Dialogic relations have a specific nature: they can be reduced neither to the purely logical (even if dialectical) nor to the purely linguistic (compositional-syntactic) They are possible only between complete utterances of various speaking subjects... Where there is no word and no language, there can be no dialogic relations; they cannot exist among objects or logical quantities (concepts, judgments, and so forth). Dialogic relations presuppose a language, but they do not reside within the system of language. They are impossible among elements of a language.[4]

The Brazilian educationalist Paulo Freire, known for developing popular education, advanced dialogue as a type of pedagogy. Freire held that dialogued communication allowed students and teachers to learn from one another in an environment characterized by respect and equality. A great advocate for oppressed peoples, Freire was concerned with praxis—action that is informed and linked to people’s values. Dialogued pedagogy was not only about deepening understanding; it was also about making positive changes in the world: to make it better.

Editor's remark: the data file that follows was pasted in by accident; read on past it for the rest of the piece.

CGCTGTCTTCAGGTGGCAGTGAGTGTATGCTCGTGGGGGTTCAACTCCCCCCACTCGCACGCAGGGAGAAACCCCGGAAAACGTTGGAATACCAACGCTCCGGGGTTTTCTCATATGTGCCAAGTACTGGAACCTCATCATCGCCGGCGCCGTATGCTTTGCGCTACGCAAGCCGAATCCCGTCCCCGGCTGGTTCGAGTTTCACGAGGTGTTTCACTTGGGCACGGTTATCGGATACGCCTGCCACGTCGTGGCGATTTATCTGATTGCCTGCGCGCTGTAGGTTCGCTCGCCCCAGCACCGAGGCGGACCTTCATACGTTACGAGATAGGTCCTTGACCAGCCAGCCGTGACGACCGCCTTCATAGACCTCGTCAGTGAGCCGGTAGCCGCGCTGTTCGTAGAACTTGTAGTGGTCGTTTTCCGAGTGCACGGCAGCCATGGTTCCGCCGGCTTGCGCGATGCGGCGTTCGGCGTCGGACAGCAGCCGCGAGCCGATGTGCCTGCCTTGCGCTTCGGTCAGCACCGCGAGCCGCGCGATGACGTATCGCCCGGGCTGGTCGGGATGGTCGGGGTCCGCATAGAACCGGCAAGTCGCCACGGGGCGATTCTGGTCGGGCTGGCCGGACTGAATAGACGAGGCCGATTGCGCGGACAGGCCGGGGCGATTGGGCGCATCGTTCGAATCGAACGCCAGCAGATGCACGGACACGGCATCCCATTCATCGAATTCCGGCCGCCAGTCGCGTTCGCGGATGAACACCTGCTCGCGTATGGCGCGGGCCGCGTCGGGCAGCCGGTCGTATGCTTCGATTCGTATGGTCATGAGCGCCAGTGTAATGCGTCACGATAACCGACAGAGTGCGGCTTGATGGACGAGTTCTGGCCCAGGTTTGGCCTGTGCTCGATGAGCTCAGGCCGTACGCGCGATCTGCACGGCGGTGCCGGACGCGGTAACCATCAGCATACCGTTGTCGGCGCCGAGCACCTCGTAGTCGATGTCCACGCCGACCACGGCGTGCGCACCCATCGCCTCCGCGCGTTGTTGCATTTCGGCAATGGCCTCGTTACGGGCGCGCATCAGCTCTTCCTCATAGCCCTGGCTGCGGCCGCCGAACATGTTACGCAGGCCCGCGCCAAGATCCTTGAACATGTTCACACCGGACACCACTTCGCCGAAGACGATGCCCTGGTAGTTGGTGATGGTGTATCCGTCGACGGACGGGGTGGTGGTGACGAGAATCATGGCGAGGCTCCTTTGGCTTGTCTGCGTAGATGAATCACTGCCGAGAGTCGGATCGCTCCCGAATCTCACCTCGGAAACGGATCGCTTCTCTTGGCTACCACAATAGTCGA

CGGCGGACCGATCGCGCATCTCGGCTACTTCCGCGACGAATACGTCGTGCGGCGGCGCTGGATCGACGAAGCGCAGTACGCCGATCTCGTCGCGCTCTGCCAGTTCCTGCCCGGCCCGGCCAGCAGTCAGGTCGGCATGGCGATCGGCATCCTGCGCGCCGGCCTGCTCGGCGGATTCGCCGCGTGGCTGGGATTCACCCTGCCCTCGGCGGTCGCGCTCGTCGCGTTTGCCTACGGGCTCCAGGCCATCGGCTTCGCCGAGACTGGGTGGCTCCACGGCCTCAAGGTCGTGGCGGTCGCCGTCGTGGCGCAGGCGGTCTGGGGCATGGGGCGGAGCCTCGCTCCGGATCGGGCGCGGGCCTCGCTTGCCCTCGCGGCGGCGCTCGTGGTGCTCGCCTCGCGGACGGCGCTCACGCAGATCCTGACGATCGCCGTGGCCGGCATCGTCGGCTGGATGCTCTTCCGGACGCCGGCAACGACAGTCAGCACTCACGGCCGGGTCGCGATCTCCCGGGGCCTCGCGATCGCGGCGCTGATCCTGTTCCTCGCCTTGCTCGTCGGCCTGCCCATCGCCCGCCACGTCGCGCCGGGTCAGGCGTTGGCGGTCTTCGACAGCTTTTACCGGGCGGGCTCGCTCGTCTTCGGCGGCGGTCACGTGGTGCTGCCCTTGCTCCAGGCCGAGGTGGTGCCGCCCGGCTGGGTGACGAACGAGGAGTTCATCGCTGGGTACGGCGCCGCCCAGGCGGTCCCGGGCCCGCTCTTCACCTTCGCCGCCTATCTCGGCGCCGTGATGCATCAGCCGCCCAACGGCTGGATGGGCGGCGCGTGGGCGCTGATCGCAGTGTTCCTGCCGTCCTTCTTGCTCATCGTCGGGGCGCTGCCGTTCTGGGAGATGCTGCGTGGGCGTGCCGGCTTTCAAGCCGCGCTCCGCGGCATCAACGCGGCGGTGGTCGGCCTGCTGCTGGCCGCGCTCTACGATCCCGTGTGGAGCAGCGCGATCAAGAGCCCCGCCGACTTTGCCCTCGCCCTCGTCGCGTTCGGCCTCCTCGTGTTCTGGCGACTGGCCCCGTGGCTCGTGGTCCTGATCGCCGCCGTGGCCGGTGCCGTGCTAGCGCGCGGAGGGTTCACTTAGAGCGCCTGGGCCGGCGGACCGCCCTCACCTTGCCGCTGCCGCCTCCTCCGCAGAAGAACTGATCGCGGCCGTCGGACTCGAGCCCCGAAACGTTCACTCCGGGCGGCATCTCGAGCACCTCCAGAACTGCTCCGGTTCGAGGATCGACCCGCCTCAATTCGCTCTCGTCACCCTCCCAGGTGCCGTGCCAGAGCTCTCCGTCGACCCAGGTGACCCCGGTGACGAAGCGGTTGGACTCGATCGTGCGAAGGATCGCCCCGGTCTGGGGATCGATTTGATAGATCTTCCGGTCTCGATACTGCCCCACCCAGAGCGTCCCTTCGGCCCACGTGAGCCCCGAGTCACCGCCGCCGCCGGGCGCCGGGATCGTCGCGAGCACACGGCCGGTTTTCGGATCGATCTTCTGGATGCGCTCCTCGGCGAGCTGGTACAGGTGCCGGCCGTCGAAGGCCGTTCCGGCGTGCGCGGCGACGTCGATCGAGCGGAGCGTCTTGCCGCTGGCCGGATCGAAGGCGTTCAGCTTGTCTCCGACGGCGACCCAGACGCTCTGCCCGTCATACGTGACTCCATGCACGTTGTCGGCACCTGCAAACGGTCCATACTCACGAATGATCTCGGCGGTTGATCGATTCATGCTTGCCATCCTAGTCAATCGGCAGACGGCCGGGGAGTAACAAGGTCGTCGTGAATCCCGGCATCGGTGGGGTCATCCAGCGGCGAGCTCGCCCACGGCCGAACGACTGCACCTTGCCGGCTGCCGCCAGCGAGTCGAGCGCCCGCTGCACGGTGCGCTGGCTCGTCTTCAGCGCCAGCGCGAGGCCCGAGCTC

Today, dialogue is used in classrooms, community centers, corporations, federal agencies, and other settings to enable people, usually in small groups, to share their perspectives and experiences about difficult issues. It is used to help people resolve long-standing conflicts and to build deeper understanding of contentious issues. Dialogue is not about judging, weighing, or making decisions, but about understanding and learning. Dialogue dispels stereotypes, builds trust, and enables people to be open to perspectives that are very different from their own.

In the past two decades, a rapidly-growing movement for dialogue has been developing. The website of the National Coalition for Dialogue and Deliberation, at http://www.thataway.org, serves as a hub for dialogue (and deliberation) facilitators, conveners, and trainers and houses thousands of resources on these communication methodologies.